From the Black Sea to the Pacific Ocean, the conflict between the Russian and Ottoman Empires spread far beyond the peninsula
1 BATTLE OF OLTENITA
The first battle of the Crimean War actually takes place in Romania between Russian and Ottoman forces in the region of the River Danube. The Ottomans win a tactical victory but are unable to advance on Bucharest and drive the invading Russians out of their territories.
2 BATTLE OF SINOP
The Russian Navy wins a decisive victory against the Ottomans on the northern Turkish Black Sea coast. A technological game-changer in naval warfare, Sinop is notable for its extensive use of explosive shells. The Russian victory also brings Britain and France into the war.
3 SIEGE OF CALAFAT
The Ottomans defend Calafat in southern Romania against the Russians. During a four-month siege, the Russians suffer heavy losses from disease and attacks from the Ottoman fortified positions before they eventually withdraw.
A French cartoon mocks Russian attempts to take Calafat
4 SIEGE OF SILISTRA
Like at Calafat, the Ottomans defend another town against the Russians – this time in Bulgaria. Silistra is well fortified with an inner citadel and ten outer forts. Some Russian assaults are successful but the Ottomans are able to stay supplied until the besiegers return to positions north of the Danube.
5 BATTLE OF KUREKDERE
An Ottoman army of 40,000 marches towards the city of Alexandropol (Gyumri) in Armenia and fight an outnumbered Russian force of approximately 20,000 men. The Ottomans make a series of strategic blunders, which enables the Russians to win one of their few land victories of the war.
6 BATTLE OF THE ALMA
The British and French (with Ottoman support) fight their first land battle after landing on the Crimean Peninsula. The Allies march towards the strategically important port of Sevastopol but the Russians make a stand on heights south of the River Alma. Although they incur heavy casualties while attacking the Russians uphill, the Allies win the battle.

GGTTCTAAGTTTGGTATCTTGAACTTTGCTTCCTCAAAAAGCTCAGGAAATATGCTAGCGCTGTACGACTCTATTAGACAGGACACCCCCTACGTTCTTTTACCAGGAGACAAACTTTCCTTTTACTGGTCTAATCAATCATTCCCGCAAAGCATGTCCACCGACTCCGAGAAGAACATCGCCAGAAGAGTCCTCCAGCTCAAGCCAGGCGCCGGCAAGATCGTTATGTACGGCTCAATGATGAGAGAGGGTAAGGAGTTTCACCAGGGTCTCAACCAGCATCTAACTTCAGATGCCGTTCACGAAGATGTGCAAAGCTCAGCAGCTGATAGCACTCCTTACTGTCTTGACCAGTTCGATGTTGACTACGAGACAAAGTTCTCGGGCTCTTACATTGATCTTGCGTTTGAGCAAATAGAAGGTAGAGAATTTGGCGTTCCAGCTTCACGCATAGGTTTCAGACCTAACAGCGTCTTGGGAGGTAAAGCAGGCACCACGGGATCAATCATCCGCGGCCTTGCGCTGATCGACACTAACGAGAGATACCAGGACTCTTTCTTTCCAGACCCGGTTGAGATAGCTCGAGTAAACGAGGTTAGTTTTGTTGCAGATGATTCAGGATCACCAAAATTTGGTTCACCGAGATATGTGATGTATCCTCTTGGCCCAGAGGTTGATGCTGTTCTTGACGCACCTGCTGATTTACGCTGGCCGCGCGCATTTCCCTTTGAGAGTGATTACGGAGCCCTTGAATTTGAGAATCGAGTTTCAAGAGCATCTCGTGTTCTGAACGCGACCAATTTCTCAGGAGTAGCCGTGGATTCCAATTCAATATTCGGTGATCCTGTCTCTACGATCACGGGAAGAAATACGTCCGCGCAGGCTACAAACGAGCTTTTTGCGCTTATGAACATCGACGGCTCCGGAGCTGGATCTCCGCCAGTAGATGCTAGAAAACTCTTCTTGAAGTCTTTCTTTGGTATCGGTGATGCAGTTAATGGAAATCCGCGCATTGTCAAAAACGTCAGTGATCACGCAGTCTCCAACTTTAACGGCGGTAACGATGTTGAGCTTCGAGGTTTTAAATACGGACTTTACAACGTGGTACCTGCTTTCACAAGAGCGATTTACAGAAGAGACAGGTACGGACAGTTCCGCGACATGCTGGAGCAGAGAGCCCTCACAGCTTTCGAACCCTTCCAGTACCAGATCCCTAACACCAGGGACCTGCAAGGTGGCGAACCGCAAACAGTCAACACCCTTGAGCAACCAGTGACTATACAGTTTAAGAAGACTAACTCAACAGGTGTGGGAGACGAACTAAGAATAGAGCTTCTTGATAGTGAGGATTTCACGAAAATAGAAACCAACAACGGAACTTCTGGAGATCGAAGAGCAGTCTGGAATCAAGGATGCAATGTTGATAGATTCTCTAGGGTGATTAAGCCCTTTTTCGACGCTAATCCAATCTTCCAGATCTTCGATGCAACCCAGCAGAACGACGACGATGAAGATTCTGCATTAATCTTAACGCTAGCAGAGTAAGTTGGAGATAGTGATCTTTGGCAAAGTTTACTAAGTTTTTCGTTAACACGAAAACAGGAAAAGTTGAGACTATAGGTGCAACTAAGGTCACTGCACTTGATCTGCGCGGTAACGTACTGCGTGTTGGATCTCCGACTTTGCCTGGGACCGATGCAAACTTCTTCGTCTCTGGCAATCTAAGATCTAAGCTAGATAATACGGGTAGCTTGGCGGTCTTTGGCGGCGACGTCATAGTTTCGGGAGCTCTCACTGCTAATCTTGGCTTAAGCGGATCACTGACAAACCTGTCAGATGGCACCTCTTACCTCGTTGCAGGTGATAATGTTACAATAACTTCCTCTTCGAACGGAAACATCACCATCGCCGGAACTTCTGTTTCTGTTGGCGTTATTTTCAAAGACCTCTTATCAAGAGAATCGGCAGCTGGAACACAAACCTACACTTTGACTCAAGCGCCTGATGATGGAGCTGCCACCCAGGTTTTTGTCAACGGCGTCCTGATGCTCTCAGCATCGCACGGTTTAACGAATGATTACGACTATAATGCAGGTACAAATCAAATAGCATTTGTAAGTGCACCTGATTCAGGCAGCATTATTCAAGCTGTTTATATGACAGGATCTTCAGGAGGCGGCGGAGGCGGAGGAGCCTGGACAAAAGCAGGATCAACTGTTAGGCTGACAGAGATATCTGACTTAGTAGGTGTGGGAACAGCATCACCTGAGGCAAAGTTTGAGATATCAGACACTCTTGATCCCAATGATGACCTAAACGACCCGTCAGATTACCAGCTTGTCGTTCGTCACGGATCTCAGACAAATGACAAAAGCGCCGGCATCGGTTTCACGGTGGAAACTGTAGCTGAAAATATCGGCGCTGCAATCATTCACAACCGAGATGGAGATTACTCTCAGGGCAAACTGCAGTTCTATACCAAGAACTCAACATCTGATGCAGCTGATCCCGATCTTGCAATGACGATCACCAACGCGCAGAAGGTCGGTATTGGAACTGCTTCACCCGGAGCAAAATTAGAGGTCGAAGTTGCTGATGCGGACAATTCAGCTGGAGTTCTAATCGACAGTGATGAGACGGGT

“A TECHNOLOGICAL GAME-CHANGER IN NAVAL WARFARE, SINOP IS NOTABLE FOR ITS EXTENSIVE USE OF EXPLOSIVE SHELLS”
7 SIEGE OF SEVASTOPOL
Allied efforts in the Crimea concentrate on besieging Sevastopol (the home of the Russian Black Sea Fleet) with hundreds of thousands of men. All battles on the peninsula are fought with the ultimate aim of taking the port, which itself is subjected to many bombardments and assaults. Its eventual fall marks the Russians’ defeat in the war.
8 BATTLE OF BALACLAVA
25,000 Russians attempt to distract the Allies by attacking in the direction of the British supply port of Balaclava. Although the actual battle is indecisive, Balaclava becomes legendary in British military history for the ‘Thin Red Line’ action of the 93rd Highland Regiment and the infamous ‘Charge of the Light Brigade’.
9 BATTLE OF INKERMAN
42,000 Russians launch a surprise dawn attack against outnumbered British positions at Inkerman. Confused, often cut off fighting occurs in thick fog although the British prevail after doggedly determined combat and the arrival of French reinforcements.
“ALL BATTLES ON THE PENINSULA ARE FOUGHT WITH THE ULTIMATE AIM OF TAKING THE PORT, WHICH ITSELF IS SUBJECTED TO MANY BOMBARDMENTS AND ASSAULTS”
10 BATTLE OF EUPATORIA
The Ottomans transfer soldiers from the Balkans to the western Crimean port of Eupatoria. The Russians attempt to make a surprise attack on Eupatoria’s garrison but heavy Allied ground and naval support force them to retreat. The Ottoman-led victory ensures total command of the Black Sea and the continuation of the Siege of Sevastopol. Eupatoria is therefore the most important engagement on the peninsula beyond Sevastopol.
11 SIEGE OF KARS
Although Sevastopol falls on 9 September 1855, the last major operation of the war continues in northeast Turkey. The Ottoman city of Kars has been besieged by the Russians since June 1855 and British General Fenwick Williams organises a defence. The Russians incur 7,500 casualties but Williams is forced to surrender because of supply shortages. Despite this victory, Russia has lost the war.
30 NOVEMBER 1853
4 NOVEMBER 1853 Ottoman horsemen charge at the Russian infantry at Oltenita
MARCH-JUNE 1854 The victorious Ottoman garrison sallies out of Silistra
Flames from burning ships light up the sky at Sinop
Kurekdere is the only battle of the Crimean War to be fought on Armenian soil 6 AUGUST 1854
20 SEPTEMBER 1854 The 2nd Rifle Brigade leads the British Light Division across the Alma
17 OCTOBER 1854-9 SEPTEMBER 1855 25 OCTOBER 1854 5 NOVEMBER 1854
The actions of each regiment count at Inkerman, which becomes known as ‘The Soldier’s Battle’
The decisive French victory at the Battle of Malakoff during the siege leads to the fall of Sevastopol
‘The Thin Red Line’ becomes a figure of speech for any thinly spread military unit that holds firm against attack
Fenwick Williams capitulates to the Russians. He is treated to an honourable captivity and is even introduced to Tsar Alexander II
Egyptian troops in the Ottoman army charge the Russians at Eupatoria 7-9 AUGUST 1855 JUNE-29 NOVEMBER 1855
17 FEBRUARY 1855